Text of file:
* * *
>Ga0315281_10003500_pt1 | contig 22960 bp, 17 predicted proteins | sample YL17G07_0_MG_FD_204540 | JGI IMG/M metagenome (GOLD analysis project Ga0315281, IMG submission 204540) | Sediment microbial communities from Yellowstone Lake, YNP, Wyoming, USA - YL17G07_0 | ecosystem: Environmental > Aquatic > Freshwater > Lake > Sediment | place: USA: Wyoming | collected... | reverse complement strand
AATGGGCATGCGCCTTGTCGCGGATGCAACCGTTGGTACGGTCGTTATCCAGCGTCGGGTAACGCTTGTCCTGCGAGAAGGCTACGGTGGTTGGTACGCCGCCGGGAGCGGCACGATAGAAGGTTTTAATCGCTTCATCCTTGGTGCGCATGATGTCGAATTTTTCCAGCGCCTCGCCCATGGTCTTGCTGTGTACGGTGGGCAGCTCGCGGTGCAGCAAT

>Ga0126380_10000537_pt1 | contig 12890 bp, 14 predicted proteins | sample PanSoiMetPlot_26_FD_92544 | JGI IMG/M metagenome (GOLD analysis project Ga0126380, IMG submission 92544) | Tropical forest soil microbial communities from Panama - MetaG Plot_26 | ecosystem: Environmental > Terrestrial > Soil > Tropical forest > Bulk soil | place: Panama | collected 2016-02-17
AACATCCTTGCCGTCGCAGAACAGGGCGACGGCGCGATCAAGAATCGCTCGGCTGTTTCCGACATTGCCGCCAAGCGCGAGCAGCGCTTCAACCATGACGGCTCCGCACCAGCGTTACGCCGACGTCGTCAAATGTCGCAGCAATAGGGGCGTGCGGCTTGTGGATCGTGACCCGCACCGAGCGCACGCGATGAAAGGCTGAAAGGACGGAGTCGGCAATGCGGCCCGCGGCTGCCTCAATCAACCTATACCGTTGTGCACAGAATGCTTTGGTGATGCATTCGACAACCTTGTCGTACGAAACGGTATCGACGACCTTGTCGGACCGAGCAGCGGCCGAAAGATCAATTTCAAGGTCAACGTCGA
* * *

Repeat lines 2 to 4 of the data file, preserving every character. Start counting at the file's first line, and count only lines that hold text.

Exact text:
AATGGGCATGCGCCTTGTCGCGGATGCAACCGTTGGTACGGTCGTTATCCAGCGTCGGGTAACGCTTGTCCTGCGAGAAGGCTACGGTGGTTGGTACGCCGCCGGGAGCGGCACGATAGAAGGTTTTAATCGCTTCATCCTTGGTGCGCATGATGTCGAATTTTTCCAGCGCCTCGCCCATGGTCTTGCTGTGTACGGTGGGCAGCTCGCGGTGCAGCAAT

>Ga0126380_10000537_pt1 | contig 12890 bp, 14 predicted proteins | sample PanSoiMetPlot_26_FD_92544 | JGI IMG/M metagenome (GOLD analysis project Ga0126380, IMG submission 92544) | Tropical forest soil microbial communities from Panama - MetaG Plot_26 | ecosystem: Environmental > Terrestrial > Soil > Tropical forest > Bulk soil | place: Panama | collected 2016-02-17
AACATCCTTGCCGTCGCAGAACAGGGCGACGGCGCGATCAAGAATCGCTCGGCTGTTTCCGACATTGCCGCCAAGCGCGAGCAGCGCTTCAACCATGACGGCTCCGCACCAGCGTTACGCCGACGTCGTCAAATGTCGCAGCAATAGGGGCGTGCGGCTTGTGGATCGTGACCCGCACCGAGCGCACGCGATGAAAGGCTGAAAGGACGGAGTCGGCAATGCGGCCCGCGGCTGCCTCAATCAACCTATACCGTTGTGCACAGAATGCTTTGGTGATGCATTCGACAACCTTGTCGTACGAAACGGTATCGACGACCTTGTCGGACCGAGCAGCGGCCGAAAGATCAATTTCAAGGTCAACGTCGA